It has always troubled me a bit where the Bible says in Romans 9:18 that God "hardens whom he wants to harden."
Why then, I ask - as Romans 9:19 asks - does "God still blame us? For who resists his will?"
Paul explains that the potter has the right to do with the clay whatever he wants, and that is certainly true. God is the potter and we are the clay, and I am able to accept that God is all-wise and if he hardens the hearts of some, well, I don't get it, but he knows best.
But in rereading Romans I noticed something else, something that had eluded me before.
A couple chapters further on, in Romans 11:25, it says that "Israel has experienced a hardening in part until the full number of Gentiles has come in. And so all Israel will be saved."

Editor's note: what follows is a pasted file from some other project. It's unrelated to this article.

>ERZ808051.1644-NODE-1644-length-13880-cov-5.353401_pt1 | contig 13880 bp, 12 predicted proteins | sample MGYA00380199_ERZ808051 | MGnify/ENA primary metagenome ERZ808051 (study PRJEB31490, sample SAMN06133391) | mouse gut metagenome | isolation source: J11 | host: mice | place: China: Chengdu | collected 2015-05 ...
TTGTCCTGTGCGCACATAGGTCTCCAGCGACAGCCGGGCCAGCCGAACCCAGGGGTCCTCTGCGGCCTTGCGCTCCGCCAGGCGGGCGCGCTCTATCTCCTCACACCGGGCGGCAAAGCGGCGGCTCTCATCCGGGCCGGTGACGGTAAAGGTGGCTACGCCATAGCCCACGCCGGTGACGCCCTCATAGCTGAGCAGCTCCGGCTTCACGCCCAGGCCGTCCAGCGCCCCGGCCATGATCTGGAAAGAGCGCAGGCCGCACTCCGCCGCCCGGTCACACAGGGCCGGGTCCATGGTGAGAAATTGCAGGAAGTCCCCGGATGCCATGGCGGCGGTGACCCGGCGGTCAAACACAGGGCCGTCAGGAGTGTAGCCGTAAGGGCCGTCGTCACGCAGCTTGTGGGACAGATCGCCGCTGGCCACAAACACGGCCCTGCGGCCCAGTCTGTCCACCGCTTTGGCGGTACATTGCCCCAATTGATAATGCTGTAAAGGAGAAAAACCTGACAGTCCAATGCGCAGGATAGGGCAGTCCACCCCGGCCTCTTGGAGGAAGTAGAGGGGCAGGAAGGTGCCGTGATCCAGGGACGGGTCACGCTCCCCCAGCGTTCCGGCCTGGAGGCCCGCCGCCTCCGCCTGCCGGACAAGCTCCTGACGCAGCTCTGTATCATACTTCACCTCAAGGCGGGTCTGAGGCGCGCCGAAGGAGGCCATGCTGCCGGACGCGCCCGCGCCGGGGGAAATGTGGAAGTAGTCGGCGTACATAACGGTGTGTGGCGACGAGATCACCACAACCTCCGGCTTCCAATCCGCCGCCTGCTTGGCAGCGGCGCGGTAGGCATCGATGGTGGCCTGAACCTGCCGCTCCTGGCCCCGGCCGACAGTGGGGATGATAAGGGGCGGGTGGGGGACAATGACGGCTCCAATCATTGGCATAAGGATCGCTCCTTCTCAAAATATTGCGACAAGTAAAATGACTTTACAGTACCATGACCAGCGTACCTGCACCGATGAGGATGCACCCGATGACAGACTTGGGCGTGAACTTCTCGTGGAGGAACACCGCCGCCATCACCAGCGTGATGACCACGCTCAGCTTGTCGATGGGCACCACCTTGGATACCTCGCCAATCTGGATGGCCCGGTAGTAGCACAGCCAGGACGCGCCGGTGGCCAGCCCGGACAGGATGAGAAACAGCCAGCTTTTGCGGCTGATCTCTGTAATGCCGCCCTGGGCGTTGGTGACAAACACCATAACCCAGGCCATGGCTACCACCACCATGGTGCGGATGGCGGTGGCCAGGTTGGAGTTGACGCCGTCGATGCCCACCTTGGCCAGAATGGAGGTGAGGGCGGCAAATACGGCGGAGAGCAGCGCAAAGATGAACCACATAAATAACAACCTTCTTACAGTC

That "until" struck me. The hardening in the case of Israel was not permanent. It is only for a time, and then "all Israel will be saved."
I thought back to Romans 9 with this in mind, and wondered if the hardening spoken of there might also a temporary measure used by God for some specific purpose. And I wonder if it may be the case most of the time that there are times when God temporarily hardens the hearts of people, but then when his purpose is accomplished he removes that hardening to allow them to be receptive to his love.